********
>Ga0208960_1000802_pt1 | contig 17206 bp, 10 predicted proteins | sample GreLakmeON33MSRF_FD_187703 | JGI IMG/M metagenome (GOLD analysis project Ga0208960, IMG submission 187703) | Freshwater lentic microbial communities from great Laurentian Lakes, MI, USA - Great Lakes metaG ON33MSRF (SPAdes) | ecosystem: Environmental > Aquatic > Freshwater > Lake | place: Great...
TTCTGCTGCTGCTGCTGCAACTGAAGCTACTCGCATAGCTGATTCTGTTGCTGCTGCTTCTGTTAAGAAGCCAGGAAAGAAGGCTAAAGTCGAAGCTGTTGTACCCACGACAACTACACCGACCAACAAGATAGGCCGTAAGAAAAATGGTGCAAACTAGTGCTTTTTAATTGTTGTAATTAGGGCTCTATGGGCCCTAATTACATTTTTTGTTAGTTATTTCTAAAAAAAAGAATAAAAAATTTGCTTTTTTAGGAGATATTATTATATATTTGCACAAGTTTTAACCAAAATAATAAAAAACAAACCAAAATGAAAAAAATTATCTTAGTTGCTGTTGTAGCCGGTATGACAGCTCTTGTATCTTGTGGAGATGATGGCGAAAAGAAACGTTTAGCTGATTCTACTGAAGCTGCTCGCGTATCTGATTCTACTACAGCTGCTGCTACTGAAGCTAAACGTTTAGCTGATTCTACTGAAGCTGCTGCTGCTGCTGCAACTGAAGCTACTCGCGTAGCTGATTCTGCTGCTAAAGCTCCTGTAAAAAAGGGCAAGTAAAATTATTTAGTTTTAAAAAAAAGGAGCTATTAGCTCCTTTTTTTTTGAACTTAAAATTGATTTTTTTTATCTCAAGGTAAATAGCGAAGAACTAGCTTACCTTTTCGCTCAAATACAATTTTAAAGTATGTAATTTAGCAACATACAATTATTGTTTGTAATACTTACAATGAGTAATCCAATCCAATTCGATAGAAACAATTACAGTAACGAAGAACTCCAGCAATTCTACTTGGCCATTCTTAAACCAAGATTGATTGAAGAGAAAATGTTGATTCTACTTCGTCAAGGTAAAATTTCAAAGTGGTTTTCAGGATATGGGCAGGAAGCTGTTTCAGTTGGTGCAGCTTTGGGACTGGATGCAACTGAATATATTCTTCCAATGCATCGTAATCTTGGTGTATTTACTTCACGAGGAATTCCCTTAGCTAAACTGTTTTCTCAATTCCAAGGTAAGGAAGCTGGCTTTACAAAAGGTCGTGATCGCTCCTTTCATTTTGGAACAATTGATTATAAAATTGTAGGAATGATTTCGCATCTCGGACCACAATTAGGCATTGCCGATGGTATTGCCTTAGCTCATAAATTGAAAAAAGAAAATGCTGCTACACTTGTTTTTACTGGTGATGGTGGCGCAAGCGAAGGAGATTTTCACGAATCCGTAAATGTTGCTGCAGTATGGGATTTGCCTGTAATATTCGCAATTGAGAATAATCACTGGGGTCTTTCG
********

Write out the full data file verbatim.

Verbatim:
>Ga0208960_1000802_pt1 | contig 17206 bp, 10 predicted proteins | sample GreLakmeON33MSRF_FD_187703 | JGI IMG/M metagenome (GOLD analysis project Ga0208960, IMG submission 187703) | Freshwater lentic microbial communities from great Laurentian Lakes, MI, USA - Great Lakes metaG ON33MSRF (SPAdes) | ecosystem: Environmental > Aquatic > Freshwater > Lake | place: Great...
TTCTGCTGCTGCTGCTGCAACTGAAGCTACTCGCATAGCTGATTCTGTTGCTGCTGCTTCTGTTAAGAAGCCAGGAAAGAAGGCTAAAGTCGAAGCTGTTGTACCCACGACAACTACACCGACCAACAAGATAGGCCGTAAGAAAAATGGTGCAAACTAGTGCTTTTTAATTGTTGTAATTAGGGCTCTATGGGCCCTAATTACATTTTTTGTTAGTTATTTCTAAAAAAAAGAATAAAAAATTTGCTTTTTTAGGAGATATTATTATATATTTGCACAAGTTTTAACCAAAATAATAAAAAACAAACCAAAATGAAAAAAATTATCTTAGTTGCTGTTGTAGCCGGTATGACAGCTCTTGTATCTTGTGGAGATGATGGCGAAAAGAAACGTTTAGCTGATTCTACTGAAGCTGCTCGCGTATCTGATTCTACTACAGCTGCTGCTACTGAAGCTAAACGTTTAGCTGATTCTACTGAAGCTGCTGCTGCTGCTGCAACTGAAGCTACTCGCGTAGCTGATTCTGCTGCTAAAGCTCCTGTAAAAAAGGGCAAGTAAAATTATTTAGTTTTAAAAAAAAGGAGCTATTAGCTCCTTTTTTTTTGAACTTAAAATTGATTTTTTTTATCTCAAGGTAAATAGCGAAGAACTAGCTTACCTTTTCGCTCAAATACAATTTTAAAGTATGTAATTTAGCAACATACAATTATTGTTTGTAATACTTACAATGAGTAATCCAATCCAATTCGATAGAAACAATTACAGTAACGAAGAACTCCAGCAATTCTACTTGGCCATTCTTAAACCAAGATTGATTGAAGAGAAAATGTTGATTCTACTTCGTCAAGGTAAAATTTCAAAGTGGTTTTCAGGATATGGGCAGGAAGCTGTTTCAGTTGGTGCAGCTTTGGGACTGGATGCAACTGAATATATTCTTCCAATGCATCGTAATCTTGGTGTATTTACTTCACGAGGAATTCCCTTAGCTAAACTGTTTTCTCAATTCCAAGGTAAGGAAGCTGGCTTTACAAAAGGTCGTGATCGCTCCTTTCATTTTGGAACAATTGATTATAAAATTGTAGGAATGATTTCGCATCTCGGACCACAATTAGGCATTGCCGATGGTATTGCCTTAGCTCATAAATTGAAAAAAGAAAATGCTGCTACACTTGTTTTTACTGGTGATGGTGGCGCAAGCGAAGGAGATTTTCACGAATCCGTAAATGTTGCTGCAGTATGGGATTTGCCTGTAATATTCGCAATTGAGAATAATCACTGGGGTCTTTCG